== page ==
googled06bb313055e587a.html Rock N Roll Rehab for the Control Of Rock and Roll Starring Greg Piper and The Tooners: English Tumbler's New CD "Come To The Edge"

English Tumbler's New CD "Come To The Edge"

Here at Rock & Roll Rehab we've dedicated ourselves to bringing attention to talented musicians and writers who may have fallen through the cracks (like us, The Tooners) but deserve to have their music listened to. When I was asked to give a listen to the English Folk Rock band Tumbler's new CD "Come To The Edge" I didn't realize that they're exactly what we usually want to promote on the site. Read the review below which was written before I watched their documentary on Youtube then read below that how I reacted once I knew THE TRUTH.

The First Review:
The British alt rock/folk rock trio Tumbler's new CD "Come To The Edge" is described in their press kit as "a project". Since Tumbler consists of Harry Grace on vocals and guitar, Richard Grace also on vocals and guitar and Dave Needham on guitar, keyboards and backing vocals and there is no mention of a drummer, I assume Tumbler is a recording project and not an actual live band. Of course that could change but then they'd have to hire a horn section if they want to reproduce the arrangement of their song "Nothing To Hold You" and a harmonica player for "Sweetest Thing". The string sections on many of the tracks I guess could be covered by Dave's keyboards but Tumbler would have a difficult time reproducing the lush sound of their CD live with just the three of them.

What I'm getting at is that this isn't just a vanity project recorded by a couple of guys in their family rumpus room on a laptop but a very well arranged, well played and well produced and very professional sounding "project". I would prefer to refer to it as simply a CD. The vocals by Harry and Richard Grace who I'm assuming are brothers (although I've been wrong about that before) are youthful yet polished and have a lot of the sound of the current American Americana sound. Although Ray Davies' English Folk / Music Hall style is evident, to my Yankee ears Tumbler sounds very American both in vocal accents as well as beat and instrumentation. Avett Brothers and The Decemberists come to mind more than The Cure which their press kit listed as an influence.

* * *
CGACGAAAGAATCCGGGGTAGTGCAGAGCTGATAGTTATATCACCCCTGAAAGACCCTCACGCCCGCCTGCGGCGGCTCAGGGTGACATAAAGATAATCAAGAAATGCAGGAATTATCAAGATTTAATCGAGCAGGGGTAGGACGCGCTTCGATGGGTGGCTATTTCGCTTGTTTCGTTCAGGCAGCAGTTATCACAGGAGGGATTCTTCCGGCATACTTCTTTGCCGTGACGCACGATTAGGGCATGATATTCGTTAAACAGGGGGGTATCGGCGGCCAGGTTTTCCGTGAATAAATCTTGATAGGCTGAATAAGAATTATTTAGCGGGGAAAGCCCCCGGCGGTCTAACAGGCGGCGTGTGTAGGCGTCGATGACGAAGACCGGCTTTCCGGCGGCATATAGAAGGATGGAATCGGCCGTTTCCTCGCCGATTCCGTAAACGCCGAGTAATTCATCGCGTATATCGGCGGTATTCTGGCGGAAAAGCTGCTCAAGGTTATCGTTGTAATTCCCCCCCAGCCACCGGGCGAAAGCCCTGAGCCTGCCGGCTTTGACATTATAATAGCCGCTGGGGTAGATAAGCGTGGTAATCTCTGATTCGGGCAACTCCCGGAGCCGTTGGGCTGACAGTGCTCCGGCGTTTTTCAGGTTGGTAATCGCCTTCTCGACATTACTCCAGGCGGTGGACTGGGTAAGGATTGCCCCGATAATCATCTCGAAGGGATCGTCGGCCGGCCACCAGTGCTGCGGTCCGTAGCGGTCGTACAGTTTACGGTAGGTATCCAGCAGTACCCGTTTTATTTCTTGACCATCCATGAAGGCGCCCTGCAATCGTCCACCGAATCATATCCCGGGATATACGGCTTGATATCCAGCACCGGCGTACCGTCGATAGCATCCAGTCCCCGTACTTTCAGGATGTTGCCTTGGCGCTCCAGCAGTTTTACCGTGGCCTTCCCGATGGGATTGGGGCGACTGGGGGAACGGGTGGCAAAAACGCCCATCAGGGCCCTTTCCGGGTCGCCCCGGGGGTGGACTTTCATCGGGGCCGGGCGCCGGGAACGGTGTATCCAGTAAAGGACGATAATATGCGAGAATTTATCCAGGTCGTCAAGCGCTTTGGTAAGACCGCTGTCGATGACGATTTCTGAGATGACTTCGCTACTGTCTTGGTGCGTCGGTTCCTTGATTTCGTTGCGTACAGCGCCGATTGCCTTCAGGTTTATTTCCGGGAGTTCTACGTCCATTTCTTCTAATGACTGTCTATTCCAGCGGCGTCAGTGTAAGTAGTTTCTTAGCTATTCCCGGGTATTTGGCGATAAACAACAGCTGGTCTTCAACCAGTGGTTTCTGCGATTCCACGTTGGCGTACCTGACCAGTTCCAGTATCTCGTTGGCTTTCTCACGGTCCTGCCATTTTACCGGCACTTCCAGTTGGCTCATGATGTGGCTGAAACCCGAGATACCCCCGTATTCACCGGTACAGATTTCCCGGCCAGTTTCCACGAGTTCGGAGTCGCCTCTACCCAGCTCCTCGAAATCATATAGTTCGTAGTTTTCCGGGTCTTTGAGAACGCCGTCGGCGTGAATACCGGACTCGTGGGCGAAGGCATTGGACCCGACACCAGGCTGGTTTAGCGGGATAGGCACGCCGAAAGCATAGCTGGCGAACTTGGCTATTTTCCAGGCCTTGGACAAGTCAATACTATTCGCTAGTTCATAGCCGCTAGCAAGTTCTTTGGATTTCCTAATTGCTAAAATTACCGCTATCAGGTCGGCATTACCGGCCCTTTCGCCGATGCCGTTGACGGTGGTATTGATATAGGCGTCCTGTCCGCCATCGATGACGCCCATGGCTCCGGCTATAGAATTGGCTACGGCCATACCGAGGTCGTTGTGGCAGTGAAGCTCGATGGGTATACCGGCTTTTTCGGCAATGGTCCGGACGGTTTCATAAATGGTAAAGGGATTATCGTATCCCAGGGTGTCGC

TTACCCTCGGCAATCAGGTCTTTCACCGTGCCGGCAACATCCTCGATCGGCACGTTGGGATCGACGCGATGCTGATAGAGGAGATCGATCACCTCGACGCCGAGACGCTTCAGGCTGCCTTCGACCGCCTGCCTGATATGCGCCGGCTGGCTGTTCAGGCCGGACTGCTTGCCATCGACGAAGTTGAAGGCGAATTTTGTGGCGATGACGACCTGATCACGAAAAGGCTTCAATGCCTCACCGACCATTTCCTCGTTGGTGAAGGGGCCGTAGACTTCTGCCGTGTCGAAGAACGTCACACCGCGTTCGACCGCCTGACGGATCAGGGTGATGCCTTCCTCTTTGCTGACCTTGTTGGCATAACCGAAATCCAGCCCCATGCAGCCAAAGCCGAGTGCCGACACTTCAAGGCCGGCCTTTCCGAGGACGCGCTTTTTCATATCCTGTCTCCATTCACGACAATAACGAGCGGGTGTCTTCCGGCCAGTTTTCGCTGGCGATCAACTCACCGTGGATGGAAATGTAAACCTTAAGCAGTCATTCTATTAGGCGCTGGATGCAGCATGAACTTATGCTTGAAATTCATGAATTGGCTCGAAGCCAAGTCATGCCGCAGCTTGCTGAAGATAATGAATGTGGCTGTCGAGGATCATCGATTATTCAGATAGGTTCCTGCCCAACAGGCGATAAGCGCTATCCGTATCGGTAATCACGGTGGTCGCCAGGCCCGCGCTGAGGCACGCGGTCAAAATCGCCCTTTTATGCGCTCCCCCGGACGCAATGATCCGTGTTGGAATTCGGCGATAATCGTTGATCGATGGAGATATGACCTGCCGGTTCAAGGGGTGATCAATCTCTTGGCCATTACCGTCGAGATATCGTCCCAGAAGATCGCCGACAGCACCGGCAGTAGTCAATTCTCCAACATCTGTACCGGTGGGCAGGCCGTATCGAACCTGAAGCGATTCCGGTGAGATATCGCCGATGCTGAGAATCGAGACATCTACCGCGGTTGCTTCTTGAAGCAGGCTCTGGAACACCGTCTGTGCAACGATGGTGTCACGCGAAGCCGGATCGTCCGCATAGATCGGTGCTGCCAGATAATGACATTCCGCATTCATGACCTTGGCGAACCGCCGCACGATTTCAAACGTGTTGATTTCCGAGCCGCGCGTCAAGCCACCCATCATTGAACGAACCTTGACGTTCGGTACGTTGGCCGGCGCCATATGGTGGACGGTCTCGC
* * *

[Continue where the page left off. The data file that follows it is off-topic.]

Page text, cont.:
Tracks such as "Joanne" take the CD into what I would consider "beautiful" territory, ethereal and haunting and with references to "the battlefield" and military drum rolls in the background it also has a bit of melancholy.

The track, "In Safe Hands" credited to Jim Grace (another Grace brother?) continues the overall sound but with a lead vocal reminiscent of a young Dylan or perhaps Mark Knopfler. If you don't happen to like Dylan or Knoplfler don't let that description discourage you from this track as I meant it as a compliment. He has a very pleasing and perhaps more distinctively "British" voice than the other two Graces (they're the Three Graces? That's a better name than Tumbler).

Closing track "Freedom The Cry" brings to mind some of the Eighties hits that sounded like old folk call to arms anthems or rallying cries complete with sound effects and sirens.


Holy cow, was I wrong (again)? First of all, Richard is not Harry and Jim's brother, he's their FATHER! And he has four other sons as well. This is much more Rock & Roll Rehab terrain than I even imagined. Richard is one of the two lead singers, along with son Harry, so he completely faked me out when I said earlier how youthful the vocals sounded.

Richard Grace, AKA Pops.

At least I was right about this being a recording project as opposed to a live band, although with six sons he could certainly fill out a stage. This makes Dave Needham, who is listed as a "band member" but on the doc is shown to be the Producer, an extremely important aspect of this project. Dave appears to be the bass player, the horn section, the drummer and the strings, which is not uncommon in the Digital Age.

Dave Neeham, producer and everything else.

My question is: who is this Richard Grace guy, where did he come from, musically speaking? Is he yet another Baby Boomer who got high and jammed in his kitchen with his friends before growing his own band (children) and never was heard outside of his own home? Or am I yet again showing my ignorance by not knowing that he was a member of some English Prog band back in the day? I find it heartbreaking to think there are such talented, and now very well seasoned writer, singers and musicians who will have lived entire lifetimes without ever being heard. I also envy his being able to have such a great working relationship with his own children. The young musician kids of my old band buddies don't want to have anything to do with their fathers' style of music.

Harry Grace, the future of Tumbler.

Perhaps Harry Grace, Richard's son and the other lead singer and writer of Tumbler figures his dad's talent, experience, connections and money (I'm guessing Dad financed the CD) is worth being in a band with the old man. After all, he probably won't have to compete with him for Tumbler's groupies. Probably.

Give Tumbler a listen then buy some tracks here:

You can thank me later.

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